With the team’s recent struggles that mercifully ended with a win on Thursday night against the Flyers, I have been thinking about the current roster and where it needs to be better. What has been striking during the Hurricanes’ losing streaks, especially the most recent one, has been the team’s ability to alternate between seemingly playing well but just not being good enough and then throwing in an occasional train wreck. The latter could be attributed to youth or just timing, but the volume of losses where the team seemingly played fairly well and put forward the effort but still lost is in some ways more of a concern. Is the team just not good enough? Quite possibly yes. The team is deeper than it has clearly improved in terms of depth, but it is not clear that it yet has enough talent to slot players correctly.

So today’s Daily Cup of Joe goes through the current roster and attempts to slot players on where they would fit onto a ‘peak’ Canes team defined as a team that is a regular playoff entry with enough talent to potentially go deep into the playoffs.


Carolina Hurricanes goalies

Cam Ward — Backup: He performed admirably in that role early in the season, and also proved capable of taking the reins at least for a short stretch. As a veteran and good locker room presence, Ward brings extra benefits in a limited role. In addition, his success in the playoffs suggests that if forced into action in the postseason, he would not be fazed by the enormity of the situation such that he wilted simply because of the pressure.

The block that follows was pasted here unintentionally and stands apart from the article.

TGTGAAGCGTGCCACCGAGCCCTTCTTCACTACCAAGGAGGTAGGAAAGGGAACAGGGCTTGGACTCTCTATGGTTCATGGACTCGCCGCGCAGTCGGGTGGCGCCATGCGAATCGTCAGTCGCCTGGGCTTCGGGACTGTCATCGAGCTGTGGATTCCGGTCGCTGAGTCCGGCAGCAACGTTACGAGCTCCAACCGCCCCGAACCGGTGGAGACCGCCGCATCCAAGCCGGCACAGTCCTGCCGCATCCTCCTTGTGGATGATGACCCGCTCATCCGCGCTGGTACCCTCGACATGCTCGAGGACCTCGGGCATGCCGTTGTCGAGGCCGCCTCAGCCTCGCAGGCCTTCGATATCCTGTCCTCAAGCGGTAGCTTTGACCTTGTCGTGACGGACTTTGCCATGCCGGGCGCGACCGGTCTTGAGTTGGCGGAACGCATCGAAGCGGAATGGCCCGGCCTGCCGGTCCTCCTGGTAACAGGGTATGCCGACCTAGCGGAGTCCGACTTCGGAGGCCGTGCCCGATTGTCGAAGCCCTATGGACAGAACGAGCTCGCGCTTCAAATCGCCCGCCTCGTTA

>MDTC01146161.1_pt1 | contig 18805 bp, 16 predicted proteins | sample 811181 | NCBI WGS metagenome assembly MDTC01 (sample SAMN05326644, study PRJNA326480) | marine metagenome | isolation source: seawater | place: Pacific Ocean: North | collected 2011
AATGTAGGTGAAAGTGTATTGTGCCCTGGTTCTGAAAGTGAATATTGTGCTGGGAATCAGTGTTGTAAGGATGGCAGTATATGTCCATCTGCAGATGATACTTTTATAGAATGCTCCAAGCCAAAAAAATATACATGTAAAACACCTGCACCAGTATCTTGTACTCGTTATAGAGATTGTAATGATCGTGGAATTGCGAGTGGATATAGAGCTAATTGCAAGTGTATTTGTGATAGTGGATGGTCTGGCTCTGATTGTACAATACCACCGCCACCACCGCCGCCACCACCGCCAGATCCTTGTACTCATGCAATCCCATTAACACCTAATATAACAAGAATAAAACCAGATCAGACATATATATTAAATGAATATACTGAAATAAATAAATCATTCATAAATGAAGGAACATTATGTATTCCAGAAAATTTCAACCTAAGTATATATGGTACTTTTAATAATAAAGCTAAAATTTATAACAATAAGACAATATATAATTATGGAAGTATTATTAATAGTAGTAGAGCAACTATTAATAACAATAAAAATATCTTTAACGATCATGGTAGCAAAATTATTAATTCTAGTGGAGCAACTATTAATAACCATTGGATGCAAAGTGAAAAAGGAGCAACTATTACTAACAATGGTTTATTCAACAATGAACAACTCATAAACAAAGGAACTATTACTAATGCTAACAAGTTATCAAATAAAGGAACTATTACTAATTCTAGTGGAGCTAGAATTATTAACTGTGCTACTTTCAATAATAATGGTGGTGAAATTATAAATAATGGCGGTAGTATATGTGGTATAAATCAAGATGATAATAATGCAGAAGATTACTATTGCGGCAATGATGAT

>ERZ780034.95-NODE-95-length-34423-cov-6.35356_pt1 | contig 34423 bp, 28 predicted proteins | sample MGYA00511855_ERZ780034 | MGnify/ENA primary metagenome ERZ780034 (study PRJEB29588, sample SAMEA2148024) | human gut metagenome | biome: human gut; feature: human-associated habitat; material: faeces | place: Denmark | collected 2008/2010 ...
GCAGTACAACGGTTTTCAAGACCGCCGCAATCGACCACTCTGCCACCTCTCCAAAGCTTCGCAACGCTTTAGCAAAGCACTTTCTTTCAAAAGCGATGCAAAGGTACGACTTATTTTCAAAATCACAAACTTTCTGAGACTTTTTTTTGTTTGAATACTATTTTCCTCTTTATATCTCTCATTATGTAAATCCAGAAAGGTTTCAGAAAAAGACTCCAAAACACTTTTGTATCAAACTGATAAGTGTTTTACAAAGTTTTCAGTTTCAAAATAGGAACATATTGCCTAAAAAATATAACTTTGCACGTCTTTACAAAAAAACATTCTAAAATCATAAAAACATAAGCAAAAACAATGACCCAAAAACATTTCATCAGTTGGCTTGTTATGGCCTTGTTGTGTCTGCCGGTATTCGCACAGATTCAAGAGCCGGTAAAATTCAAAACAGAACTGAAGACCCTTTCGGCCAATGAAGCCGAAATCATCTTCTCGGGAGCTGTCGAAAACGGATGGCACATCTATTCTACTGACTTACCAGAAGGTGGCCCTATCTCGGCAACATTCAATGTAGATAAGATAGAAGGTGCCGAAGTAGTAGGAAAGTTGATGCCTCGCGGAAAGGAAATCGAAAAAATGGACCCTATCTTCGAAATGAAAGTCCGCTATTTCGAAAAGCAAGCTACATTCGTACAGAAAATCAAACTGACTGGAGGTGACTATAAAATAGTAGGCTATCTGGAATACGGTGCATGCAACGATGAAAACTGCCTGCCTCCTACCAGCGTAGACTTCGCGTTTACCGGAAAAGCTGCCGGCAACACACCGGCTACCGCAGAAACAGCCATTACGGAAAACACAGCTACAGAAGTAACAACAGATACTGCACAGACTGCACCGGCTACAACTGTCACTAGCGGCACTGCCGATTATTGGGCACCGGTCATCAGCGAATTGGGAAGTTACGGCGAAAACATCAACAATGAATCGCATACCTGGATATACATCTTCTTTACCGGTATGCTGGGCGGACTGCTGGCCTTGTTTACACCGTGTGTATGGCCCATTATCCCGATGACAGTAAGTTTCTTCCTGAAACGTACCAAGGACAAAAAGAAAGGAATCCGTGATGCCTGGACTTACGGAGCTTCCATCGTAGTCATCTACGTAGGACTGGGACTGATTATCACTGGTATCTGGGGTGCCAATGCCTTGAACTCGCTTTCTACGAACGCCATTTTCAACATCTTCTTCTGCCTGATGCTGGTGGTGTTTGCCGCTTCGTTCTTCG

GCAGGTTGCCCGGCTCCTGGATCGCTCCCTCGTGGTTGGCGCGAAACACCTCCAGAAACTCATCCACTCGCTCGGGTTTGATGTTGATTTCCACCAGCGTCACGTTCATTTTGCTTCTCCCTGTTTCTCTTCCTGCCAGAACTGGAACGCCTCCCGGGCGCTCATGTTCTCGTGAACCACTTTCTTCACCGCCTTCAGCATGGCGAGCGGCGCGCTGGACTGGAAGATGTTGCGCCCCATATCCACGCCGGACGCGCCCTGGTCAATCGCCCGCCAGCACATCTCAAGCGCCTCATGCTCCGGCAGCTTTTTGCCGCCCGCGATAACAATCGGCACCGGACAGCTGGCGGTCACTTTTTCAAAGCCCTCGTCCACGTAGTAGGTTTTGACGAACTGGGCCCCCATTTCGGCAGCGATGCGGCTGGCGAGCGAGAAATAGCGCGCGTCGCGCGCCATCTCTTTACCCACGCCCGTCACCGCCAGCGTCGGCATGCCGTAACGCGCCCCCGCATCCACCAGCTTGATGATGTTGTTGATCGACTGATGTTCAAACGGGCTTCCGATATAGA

Scott Darling — N/A: To be clear, I am basing this specifically on play during the 2017-18 season. As such, if given the choice and no contract situation to retain Scott Darling, I would have to pass. But important to note is that Darling had a strong track record as a backup in Chicago, so if he could regain that level of play, he would at least be a capable backup.



Jaccob Slavin — 1st pairing: To be honest, his 2017-18 season has not matched his 2016-17 season. He started strong and has been strong again of late but had more of a lesser stretch in the middle of this season than he saw in 2016-17. But even still, Slavin is a capable top pairing defenseman who can play against the other teams’ best and at least survive.

Brett Pesce — 1st pairing: Pesce has been a bit steadier than Slavin during the 2017-18 season and rates similarly. I would not put him (or Slavin) in the elite category, but I think Pesce is capable of holding his own against other teams’ top scoring lines.

Justin Faulk — Offensive #5 defenseman: Even with a down year offensively, Justin Faulk is on target for about 35 points. With a decent knack for stepping into the play on the rush to shoot and a big shot on the power play, Faulk has the potential to reach the 15-goal level again. As such, he is a capable offensive defenseman. The downside of Faulk’s game is his defensive play. Dating back to last season, he just is not quite up to par defensively to play regularly in the top 4 of a good team. It shows in his minus 23 for 2017-18 following a team worst minus 18 in 2016-17.

Noah Hanifin — Offensive #5 defenseman: As a young player only in his third year, Noah Hanifin is at a different stage development-wise compared to Faulk, but in terms of slotting him into a good NHL lineup right now, I think he is quite similar. Hanifin’s game has taken a nice step forward offensively in 2017-18, and while not elite his mid-30s pace for scoring is capable of filling an offensive #5 slot with a player physically capable of stepping up into the top 4 as an injury fill in if necessary.